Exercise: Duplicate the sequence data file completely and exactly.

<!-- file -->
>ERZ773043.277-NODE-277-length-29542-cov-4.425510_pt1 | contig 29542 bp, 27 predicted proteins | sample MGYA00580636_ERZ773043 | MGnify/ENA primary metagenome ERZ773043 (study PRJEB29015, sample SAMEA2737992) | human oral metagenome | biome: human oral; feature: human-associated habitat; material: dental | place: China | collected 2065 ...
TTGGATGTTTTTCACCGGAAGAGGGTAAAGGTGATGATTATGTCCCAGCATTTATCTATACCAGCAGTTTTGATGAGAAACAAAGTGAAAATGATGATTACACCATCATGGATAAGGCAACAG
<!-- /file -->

>ERZ773043.277-NODE-277-length-29542-cov-4.425510_pt1 | contig 29542 bp, 27 predicted proteins | sample MGYA00580636_ERZ773043 | MGnify/ENA primary metagenome ERZ773043 (study PRJEB29015, sample SAMEA2737992) | human oral metagenome | biome: human oral; feature: human-associated habitat; material: dental | place: China | collected 2065 ...
TTGGATGTTTTTCACCGGAAGAGGGTAAAGGTGATGATTATGTCCCAGCATTTATCTATACCAGCAGTTTTGATGAGAAACAAAGTGAAAATGATGATTACACCATCATGGATAAGGCAACAG